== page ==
Across the globe, too many people do not have access to adequate sexual and reproductive health (SRH) information and services. As a result, they cannot enjoy their sexual and reproductive rights over the course of their lives. Fulfillment of sexual and reproductive health and rights (SRHR) positively impacts economic, educational and sustainable development outcomes for all, while poor economic, educational and sustainable development can negatively impact the fulfillment of SRHR. This is particularly the case for women and girls, who face disproportionate challenges to realizing their SRHR.
Water, sanitation and hygiene (WASH) plays a significant role in the quality of quality of SRH service delivery and the realization of SRHR. Where WASH facilities and services are weak or missing from SRHR systems and services, positive health outcomes are compromised. Unhygienic conditions in health care facilities with inadequate WASH
and substandard infection prevention and control increase risks to women and newborns, and delay or prevent people from seeking SRH care.
Poor access to gender-sensitive WASH facilities limits women’s and girls’ ability to manage their menstrual period privately and hygienically.
The Sustainable Development Goals (SDGs) that address WASH, health, and gender equality are interlinked and reliant on each other. Combining SRHR and WASH interventions creates opportunities to bolster health and human rights outcomes, but synergies between the two are not always prioritized, and integrated approaches are limited in both policy and practice.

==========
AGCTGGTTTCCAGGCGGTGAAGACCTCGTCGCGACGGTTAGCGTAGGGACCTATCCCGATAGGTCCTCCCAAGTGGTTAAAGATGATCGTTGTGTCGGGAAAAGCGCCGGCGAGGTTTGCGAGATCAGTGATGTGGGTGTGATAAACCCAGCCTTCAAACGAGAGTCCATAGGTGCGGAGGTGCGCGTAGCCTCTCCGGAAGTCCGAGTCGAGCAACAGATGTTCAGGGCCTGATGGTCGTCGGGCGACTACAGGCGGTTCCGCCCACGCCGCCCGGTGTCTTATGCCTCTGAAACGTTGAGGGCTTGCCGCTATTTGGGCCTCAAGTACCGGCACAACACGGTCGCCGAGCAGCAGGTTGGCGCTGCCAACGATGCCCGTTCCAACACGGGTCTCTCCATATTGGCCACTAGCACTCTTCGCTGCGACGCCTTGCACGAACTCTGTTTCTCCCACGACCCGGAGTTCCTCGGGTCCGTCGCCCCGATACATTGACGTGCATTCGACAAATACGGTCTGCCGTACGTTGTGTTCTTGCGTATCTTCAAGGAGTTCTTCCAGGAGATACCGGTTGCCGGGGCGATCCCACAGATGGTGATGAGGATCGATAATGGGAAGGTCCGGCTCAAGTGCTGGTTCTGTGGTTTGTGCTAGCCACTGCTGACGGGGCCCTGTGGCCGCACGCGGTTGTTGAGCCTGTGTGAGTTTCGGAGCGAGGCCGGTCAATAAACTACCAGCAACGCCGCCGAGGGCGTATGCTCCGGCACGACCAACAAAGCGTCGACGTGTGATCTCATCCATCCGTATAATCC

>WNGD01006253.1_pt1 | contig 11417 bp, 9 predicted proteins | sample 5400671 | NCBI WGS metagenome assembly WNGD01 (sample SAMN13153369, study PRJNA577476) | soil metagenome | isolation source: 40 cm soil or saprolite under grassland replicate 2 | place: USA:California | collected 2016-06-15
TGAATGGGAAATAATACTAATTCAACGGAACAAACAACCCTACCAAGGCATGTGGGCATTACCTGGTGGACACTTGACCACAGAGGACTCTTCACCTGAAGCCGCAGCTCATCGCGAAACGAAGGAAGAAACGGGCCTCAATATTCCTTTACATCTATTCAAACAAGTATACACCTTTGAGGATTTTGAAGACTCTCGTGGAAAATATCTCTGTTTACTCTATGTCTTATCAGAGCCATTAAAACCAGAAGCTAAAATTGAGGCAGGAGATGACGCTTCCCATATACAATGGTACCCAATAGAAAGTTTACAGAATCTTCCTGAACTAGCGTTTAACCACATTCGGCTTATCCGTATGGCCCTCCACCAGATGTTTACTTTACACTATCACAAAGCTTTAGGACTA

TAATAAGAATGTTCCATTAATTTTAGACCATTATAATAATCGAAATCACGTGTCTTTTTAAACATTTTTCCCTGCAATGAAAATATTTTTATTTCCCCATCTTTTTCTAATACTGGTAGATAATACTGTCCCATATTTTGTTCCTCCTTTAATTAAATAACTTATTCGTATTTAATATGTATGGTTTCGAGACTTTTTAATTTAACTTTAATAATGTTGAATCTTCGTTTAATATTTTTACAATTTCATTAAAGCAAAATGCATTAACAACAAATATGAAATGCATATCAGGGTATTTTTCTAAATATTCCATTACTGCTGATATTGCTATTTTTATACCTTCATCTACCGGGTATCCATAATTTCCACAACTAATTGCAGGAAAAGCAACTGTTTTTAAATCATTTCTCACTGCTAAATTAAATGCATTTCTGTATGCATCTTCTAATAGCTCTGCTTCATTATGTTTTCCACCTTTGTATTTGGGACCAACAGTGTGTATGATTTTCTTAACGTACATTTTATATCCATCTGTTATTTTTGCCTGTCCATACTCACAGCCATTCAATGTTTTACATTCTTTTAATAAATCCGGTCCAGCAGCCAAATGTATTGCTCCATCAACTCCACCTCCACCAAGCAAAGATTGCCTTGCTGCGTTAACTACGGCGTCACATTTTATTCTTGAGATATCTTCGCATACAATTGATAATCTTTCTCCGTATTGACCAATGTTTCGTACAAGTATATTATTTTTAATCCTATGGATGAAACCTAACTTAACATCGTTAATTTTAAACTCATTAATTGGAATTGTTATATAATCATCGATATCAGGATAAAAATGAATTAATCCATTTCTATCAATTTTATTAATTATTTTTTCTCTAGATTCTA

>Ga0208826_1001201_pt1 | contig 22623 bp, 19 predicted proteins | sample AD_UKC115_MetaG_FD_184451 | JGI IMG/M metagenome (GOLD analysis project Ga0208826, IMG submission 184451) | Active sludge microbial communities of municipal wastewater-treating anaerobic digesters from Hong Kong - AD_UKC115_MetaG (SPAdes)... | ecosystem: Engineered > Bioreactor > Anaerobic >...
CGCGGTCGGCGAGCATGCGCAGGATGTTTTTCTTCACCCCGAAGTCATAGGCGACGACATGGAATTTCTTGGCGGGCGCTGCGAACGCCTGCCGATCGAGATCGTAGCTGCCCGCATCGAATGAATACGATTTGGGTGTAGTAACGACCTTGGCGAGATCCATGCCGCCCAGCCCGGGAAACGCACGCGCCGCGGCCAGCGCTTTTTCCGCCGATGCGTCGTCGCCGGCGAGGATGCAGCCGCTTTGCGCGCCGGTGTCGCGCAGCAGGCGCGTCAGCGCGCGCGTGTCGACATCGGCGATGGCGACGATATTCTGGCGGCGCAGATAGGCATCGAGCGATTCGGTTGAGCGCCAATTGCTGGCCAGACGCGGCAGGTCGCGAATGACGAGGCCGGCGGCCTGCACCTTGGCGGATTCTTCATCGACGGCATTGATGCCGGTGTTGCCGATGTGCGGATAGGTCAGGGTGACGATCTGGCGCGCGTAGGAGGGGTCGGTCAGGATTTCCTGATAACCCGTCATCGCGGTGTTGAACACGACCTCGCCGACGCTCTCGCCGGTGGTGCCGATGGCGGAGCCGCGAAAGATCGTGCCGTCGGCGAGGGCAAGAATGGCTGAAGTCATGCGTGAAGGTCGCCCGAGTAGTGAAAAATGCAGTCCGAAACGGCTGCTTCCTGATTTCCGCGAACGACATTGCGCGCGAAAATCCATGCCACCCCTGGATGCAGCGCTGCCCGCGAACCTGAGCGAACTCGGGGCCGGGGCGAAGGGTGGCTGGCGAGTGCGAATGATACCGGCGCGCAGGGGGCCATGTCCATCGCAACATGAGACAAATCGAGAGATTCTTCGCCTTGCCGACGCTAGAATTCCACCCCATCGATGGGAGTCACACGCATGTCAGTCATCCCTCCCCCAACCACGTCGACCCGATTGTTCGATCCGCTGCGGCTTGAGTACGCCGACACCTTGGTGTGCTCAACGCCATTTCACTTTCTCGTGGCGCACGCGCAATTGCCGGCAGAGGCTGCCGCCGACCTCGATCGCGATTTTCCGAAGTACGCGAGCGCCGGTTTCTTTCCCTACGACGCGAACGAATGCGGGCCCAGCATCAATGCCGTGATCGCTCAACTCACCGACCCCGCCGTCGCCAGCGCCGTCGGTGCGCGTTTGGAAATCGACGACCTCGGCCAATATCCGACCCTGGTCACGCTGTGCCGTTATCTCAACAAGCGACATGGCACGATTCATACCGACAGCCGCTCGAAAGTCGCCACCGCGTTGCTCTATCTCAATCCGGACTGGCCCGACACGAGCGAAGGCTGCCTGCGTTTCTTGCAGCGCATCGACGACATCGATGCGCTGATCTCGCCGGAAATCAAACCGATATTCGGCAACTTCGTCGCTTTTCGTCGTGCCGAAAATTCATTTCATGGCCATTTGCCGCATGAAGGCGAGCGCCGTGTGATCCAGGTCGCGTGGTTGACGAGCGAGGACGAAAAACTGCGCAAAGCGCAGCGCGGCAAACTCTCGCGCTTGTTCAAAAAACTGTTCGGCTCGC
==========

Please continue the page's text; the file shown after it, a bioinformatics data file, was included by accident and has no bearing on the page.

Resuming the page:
In this paper, we explore the links between WASH and SRHR in comprehensive and integrated policy and programming in low and middle-income countries. We seek to:
1. Examine the critical role of water, sanitation and hygiene in a broad, inclusive and human rights based definition of comprehensive and integrated SRHR.
2. Demonstrate how combined efforts in SRHR and WASH will improve outcomes in health, equality and attainment of human rights.
3. Identify the opportunities and entry points for WASH and SRHR actors to collaboratively drive greater action across sectors at the national, regional, and global levels.
This paper proposes a shared agenda and a way forward. We look at ways that joint action can improve health outcomes and contribute to gender equality, explore where a SRHR lens can prioritize WASH investments to those who need them most, and examine where SRHR initiatives can be integrated into WASH-led efforts.